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CryoLife Inc. Message Board

  • dlhild May 18, 2010 2:59 PM Flag

    CRY = Buy Out “Anti-Matter”

    From time to time posters have suggested CRY would be an attractive “Buy-Out Candidate”. This suggestion is laughable.

    1. 52% of CRY’s sales come from “tissue” related products. Tissue is a low margin, highly regulated, high fixed cost business subject to litigation risk business. I’m not sure that CRY generates any “net cash flow" from the tissue product lines. Posters here get excited when CRY increases tissue related sales. When you have a $0 “net cash flow” product line, you can increase sales to infinity and you still have a $0 "net cash flow" product line. I sometimes wonder if CRY is running a "blood bank”. At CRY's annual meeting, SGA or DAL will have the opportunity to tell us what the “net cash flow” numbers are for tissue. If they don’t talk about it, my guess is it will be because it is a near $0 "net cash flow" business, and they may not want to admit this to shareholders.

    2. CRY gets the bulk of it's “net cash flow” from BioGlue. My guess is that BioGlue generated about $14 million “net cash flow” during 2009. But, BioGlue has a BIG problem. Sales are likely to trend lower over time. It goes off patent in 2012-13. Also, competitors may start entering this market in 2011. Looking forward, it is likely that the "net cash flow" from this product line will go lower over time. If a rapid drop in BioGlue sales were to occur, CRY's aggregated "net cash flow" would plummet, and so would the stock price.

    3. CRY has destroyed their working relationship with Medafor. CRY had hoped to replace declining BioGlue sales with increasing HemoStase sales. So for now anyway, HemoStase doesn't make CRY attractive to a buyer.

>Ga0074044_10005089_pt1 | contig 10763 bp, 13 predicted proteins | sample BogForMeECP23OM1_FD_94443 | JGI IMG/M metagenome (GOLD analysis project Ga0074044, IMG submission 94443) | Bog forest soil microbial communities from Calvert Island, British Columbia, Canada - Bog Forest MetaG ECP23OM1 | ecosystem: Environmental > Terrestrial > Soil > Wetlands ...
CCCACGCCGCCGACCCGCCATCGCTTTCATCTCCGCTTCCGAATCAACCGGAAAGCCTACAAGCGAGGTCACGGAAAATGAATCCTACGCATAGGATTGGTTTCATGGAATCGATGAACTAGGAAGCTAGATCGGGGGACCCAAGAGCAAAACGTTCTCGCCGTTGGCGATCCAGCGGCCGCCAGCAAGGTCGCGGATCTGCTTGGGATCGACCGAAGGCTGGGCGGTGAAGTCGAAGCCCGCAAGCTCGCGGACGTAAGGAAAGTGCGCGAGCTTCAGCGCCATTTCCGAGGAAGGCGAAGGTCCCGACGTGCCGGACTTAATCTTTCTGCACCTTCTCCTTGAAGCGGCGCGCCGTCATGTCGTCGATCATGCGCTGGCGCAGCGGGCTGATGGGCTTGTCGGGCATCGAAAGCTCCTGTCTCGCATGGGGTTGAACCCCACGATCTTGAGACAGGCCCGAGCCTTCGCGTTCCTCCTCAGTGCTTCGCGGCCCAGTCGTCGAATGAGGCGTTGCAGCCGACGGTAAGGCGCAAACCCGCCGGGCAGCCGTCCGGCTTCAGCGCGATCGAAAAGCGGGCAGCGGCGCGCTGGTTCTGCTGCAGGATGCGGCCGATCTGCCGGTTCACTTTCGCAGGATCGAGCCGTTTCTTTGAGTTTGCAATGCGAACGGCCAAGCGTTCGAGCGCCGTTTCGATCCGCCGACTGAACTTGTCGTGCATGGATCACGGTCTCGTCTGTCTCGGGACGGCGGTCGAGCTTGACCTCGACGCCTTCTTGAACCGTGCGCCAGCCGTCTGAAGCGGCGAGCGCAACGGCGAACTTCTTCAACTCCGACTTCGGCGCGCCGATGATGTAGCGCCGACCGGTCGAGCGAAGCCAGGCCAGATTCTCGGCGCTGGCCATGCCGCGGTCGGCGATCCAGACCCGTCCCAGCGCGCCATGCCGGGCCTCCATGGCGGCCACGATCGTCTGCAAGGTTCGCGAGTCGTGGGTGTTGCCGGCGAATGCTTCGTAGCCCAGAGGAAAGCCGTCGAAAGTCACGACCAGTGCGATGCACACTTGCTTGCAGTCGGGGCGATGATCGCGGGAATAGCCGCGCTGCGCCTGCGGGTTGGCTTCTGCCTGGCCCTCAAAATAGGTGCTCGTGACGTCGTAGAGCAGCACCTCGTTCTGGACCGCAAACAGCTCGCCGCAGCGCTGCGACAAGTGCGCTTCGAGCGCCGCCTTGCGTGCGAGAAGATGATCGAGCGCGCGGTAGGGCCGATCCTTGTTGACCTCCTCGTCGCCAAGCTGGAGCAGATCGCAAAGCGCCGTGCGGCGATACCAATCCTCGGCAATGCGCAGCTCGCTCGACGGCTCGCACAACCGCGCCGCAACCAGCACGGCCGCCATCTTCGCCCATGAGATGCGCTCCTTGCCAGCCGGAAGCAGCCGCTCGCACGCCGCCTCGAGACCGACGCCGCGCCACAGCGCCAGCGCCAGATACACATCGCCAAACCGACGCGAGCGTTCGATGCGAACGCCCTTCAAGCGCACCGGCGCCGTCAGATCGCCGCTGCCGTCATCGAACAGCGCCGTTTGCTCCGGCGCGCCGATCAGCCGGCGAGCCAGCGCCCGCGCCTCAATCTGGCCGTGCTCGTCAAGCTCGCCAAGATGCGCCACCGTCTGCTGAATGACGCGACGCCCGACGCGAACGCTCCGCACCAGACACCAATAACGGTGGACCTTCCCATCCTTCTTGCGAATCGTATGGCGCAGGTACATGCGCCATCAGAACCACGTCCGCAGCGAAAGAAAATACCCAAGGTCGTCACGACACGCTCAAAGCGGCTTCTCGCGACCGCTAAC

4. Everything else CRY has to offer is developmental and/or unproven. To a buyer, this would be equivalent of buying a “pig in a poke”.

    Conclusion: CRY has nothing to offer a buyer. Therefore, CRY is buy out “Anti-Matter”.

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    • When CRY merges Medafor into the fold, and BioFoam takes off, and they have a suite of products sold together, not counting anything with the DOD, do you think someone like JNJ might think about a buy-out of the company? They have about $1.50 per share in cash right now, so it's only selling for about 4 bucks net per share, i.e., around ten times EPS. Do you see a lot of risk? How much do you think it could go down?

      • 1 Reply to wspringer62
      • dlhild May 19, 2010 12:18 AM Flag

        springer, I have respect for you and your comments. However, IMO you are accepting the "pig in the poke" story.

        For example, you state "...after CRY buys Medafor". I'm telling you this will never happen. CRY can't afford to pay enough to make the deal attractive to Medafor shareholders. They don't have the cash to buy Medafor. CRY's stock price is low, and it is hard to buy something with cheap stock. CRY's problem is that an acceptable price to Medafor shareholders would result in so much dilution it would not be acceptable to CRY shareholders. I think the Magle contract may be another deal breaker, but I'm still digesting that.

        Your assuming BioFoam is going to go gang busters. I'm not convinced it is. This is a "pig in a poke" if I ever saw one. When I see results, then I will change my mind on BioFoam. Until then, it is a "pig in a poke".

        You think that CRY is so big and so strong they will prevail. Medafor shareholders look at it differently. We are a well organized band of bed fellows. Our investment would be worth zero had it not been for GS. GS is very competent, and extremely honest. We will fight to the last person defending him. Your a military person, you should be able to understand that type of loyalty. More importantly, Medafor's "net cash flow" is growing at a much faster growth rate than CRY's. My calculations put CRY and Medafor in a "net cash flow" dead heat in less than 36 months ( I admit I'm doing a lot of guess work here).

        More another time. Keep posting, because I like your thoughts.

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